Your morning five: Crimea will soon be on Russian time

Also: Ms. Aglukkaq goes to Geneva

Members of a pro-Russian self defence unit take an oath to the Crimea government in Simferopol

We tell you five things you need to know this morning.

1. Crimea moves to join Russia. Residents will soon hold Russian currency in their wallets, and set their clocks by Russian time. Ninety-six per cent of Crimeans voted to join the Russian Federation in a decisive referendum, according to some estimates. Crowds filled public squares in celebration. Meanwhile, the vote went virtually unrecognized by western governments. Prime Minister Stephen Harper was among world leaders vowing to reject the results of the “illegitimate” referendum held “with Crimea under illegal military occupation.”

2. Leona Aglukkaq stands up for the seal hunt. Stephen Harper’s Conservatives are serious enough about defending Canadian sealers that Aglukkaq, the federal environment minister, will head to Geneva to argue her case at a World Trade Organization appeal of a European Union ban on seal imports. The government’s traditional defence insists the hunt is humane, and that any dissenting opinion is based on “myths, misinformation and misguided emotion.” The WTO upheld the EU ban in a ruling last November.

3. Salvador Sánchez Cerén is El Salvador’s new president. The Marxist-Leninist rebel-turned-politician, currently the country’s vice-president, scraped by his right-wing opponent, Norman Quijano, by less than a percentage point (50.11% to 49.89%). Quijano, who attacked Cerén’s militant past as a far-left rebel, had complained of electoral fraud and hoped to annul the election’s results. A court ruled there was insufficient evidence to prove any fraud, and Cerén’s election stands. He will take office on June 1.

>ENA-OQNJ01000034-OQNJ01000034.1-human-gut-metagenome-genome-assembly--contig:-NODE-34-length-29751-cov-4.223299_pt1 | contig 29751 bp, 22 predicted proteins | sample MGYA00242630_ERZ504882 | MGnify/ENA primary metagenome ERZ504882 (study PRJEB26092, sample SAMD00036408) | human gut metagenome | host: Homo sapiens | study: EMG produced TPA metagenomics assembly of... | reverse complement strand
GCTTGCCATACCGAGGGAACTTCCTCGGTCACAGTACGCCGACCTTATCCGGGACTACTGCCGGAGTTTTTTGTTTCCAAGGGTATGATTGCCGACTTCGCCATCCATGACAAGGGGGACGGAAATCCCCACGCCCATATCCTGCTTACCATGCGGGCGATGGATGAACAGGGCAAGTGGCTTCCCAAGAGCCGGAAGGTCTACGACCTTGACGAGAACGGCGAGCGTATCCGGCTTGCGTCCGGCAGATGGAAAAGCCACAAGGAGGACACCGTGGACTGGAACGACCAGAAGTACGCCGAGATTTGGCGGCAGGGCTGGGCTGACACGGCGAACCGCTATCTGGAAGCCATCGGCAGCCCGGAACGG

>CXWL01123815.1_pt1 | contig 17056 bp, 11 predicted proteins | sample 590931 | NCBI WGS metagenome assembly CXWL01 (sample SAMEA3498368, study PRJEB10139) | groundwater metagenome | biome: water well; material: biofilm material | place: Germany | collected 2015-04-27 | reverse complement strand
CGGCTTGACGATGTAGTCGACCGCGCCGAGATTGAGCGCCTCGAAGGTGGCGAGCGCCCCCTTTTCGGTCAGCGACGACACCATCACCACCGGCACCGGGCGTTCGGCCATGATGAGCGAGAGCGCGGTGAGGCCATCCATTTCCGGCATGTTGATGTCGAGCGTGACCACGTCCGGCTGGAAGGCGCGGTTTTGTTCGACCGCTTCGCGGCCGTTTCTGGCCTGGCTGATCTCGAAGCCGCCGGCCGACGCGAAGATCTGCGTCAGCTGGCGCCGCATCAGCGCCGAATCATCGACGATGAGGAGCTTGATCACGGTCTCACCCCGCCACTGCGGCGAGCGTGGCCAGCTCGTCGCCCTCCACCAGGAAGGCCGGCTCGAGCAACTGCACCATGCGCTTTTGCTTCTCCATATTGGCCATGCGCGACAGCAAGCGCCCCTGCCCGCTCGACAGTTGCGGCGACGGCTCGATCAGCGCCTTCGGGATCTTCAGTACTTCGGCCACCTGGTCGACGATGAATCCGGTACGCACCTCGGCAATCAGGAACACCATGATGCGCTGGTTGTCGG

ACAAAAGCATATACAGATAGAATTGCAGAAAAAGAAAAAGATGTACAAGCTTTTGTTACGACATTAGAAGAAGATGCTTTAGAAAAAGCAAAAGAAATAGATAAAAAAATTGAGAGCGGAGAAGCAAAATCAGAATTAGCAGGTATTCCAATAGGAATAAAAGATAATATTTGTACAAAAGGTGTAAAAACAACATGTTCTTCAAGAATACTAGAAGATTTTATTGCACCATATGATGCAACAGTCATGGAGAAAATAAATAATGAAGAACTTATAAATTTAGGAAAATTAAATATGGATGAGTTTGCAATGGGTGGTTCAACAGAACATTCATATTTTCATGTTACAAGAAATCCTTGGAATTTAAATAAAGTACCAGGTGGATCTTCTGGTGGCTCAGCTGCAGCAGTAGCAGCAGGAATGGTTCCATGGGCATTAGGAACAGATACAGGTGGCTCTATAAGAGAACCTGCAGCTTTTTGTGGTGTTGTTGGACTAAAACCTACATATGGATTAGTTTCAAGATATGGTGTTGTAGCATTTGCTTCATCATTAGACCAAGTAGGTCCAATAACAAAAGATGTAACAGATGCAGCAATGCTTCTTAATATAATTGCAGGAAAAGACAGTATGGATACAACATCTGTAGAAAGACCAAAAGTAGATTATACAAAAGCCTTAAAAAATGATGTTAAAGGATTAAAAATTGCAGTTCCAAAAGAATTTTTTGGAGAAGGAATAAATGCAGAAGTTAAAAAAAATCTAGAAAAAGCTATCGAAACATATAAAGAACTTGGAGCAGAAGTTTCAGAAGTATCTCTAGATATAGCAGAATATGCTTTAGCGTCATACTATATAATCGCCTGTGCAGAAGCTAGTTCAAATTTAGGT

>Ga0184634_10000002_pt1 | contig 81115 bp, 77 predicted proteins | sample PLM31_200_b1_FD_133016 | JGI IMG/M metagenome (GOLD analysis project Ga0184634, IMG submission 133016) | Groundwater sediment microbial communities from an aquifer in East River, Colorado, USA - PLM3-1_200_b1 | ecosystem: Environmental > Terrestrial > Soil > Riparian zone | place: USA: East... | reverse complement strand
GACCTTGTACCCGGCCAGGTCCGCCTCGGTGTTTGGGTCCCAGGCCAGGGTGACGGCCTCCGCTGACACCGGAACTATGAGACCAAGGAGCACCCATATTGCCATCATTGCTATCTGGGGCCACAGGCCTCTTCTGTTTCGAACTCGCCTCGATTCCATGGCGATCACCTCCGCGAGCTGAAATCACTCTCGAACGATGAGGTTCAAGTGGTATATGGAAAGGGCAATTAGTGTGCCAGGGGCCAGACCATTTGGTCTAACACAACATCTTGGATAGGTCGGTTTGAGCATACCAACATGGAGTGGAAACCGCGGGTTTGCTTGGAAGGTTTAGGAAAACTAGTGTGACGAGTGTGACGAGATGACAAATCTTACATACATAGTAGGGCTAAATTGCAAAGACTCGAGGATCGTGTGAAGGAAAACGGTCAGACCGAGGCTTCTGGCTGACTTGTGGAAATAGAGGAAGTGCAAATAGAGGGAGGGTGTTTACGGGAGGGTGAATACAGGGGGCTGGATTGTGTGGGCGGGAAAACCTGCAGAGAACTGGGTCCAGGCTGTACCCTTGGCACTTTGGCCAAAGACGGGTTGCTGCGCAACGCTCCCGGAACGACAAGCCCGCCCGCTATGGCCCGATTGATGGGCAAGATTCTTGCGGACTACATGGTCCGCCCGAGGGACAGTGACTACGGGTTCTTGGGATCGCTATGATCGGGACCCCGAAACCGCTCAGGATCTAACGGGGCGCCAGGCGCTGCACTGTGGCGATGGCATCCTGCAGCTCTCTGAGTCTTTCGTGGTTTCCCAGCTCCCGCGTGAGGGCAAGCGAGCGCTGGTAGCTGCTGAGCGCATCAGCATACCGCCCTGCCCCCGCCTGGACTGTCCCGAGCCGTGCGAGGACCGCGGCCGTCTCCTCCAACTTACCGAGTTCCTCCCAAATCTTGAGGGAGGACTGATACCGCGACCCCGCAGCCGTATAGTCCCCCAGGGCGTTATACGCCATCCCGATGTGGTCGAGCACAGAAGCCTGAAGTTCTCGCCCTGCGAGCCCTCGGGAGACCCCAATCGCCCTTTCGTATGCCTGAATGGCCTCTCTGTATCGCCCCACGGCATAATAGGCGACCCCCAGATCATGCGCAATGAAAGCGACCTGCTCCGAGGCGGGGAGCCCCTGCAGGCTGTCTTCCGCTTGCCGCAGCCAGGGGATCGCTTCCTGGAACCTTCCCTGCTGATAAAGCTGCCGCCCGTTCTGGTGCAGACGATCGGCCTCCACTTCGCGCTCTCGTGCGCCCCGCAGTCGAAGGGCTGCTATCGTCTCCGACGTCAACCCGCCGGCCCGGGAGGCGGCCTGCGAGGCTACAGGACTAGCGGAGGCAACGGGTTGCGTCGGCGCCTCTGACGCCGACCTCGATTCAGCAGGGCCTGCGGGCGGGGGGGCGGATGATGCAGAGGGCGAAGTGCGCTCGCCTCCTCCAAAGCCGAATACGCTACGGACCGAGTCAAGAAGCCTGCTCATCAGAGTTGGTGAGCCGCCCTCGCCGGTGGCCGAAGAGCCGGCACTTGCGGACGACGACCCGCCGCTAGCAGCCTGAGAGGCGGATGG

4. U.S. Navy SEALs boarded a rogue oil tanker. The ship, Morning Glory, was full of crude oil and had been hijacked by three Libyan rebels who evaded a blockade on the Mediterranean Sea. The seizure forced the ouster of former Libyan prime minister Ali Zeidan, who fled the country. Morning Glory may have been a deregistered North Korean ship, which an Egyptian company may have operated. No one was hurt when the SEALs took over.

5. A Malaysian jetliner is still missing. The fate of Flight MH-370 is so deeply shrouded in mystery that officials are ruling out very few theories about the plane’s whereabouts. Twenty-six nations are scanning the ever-expanding search area, which now covers a chunk of the planet that stretches from Kazakhstan to Australian waters. Authorities won’t even dismiss a theory that the airplane managed to land on a remote airstrip, whether it was hijacked or simply in distress. No one seems certain of anything.




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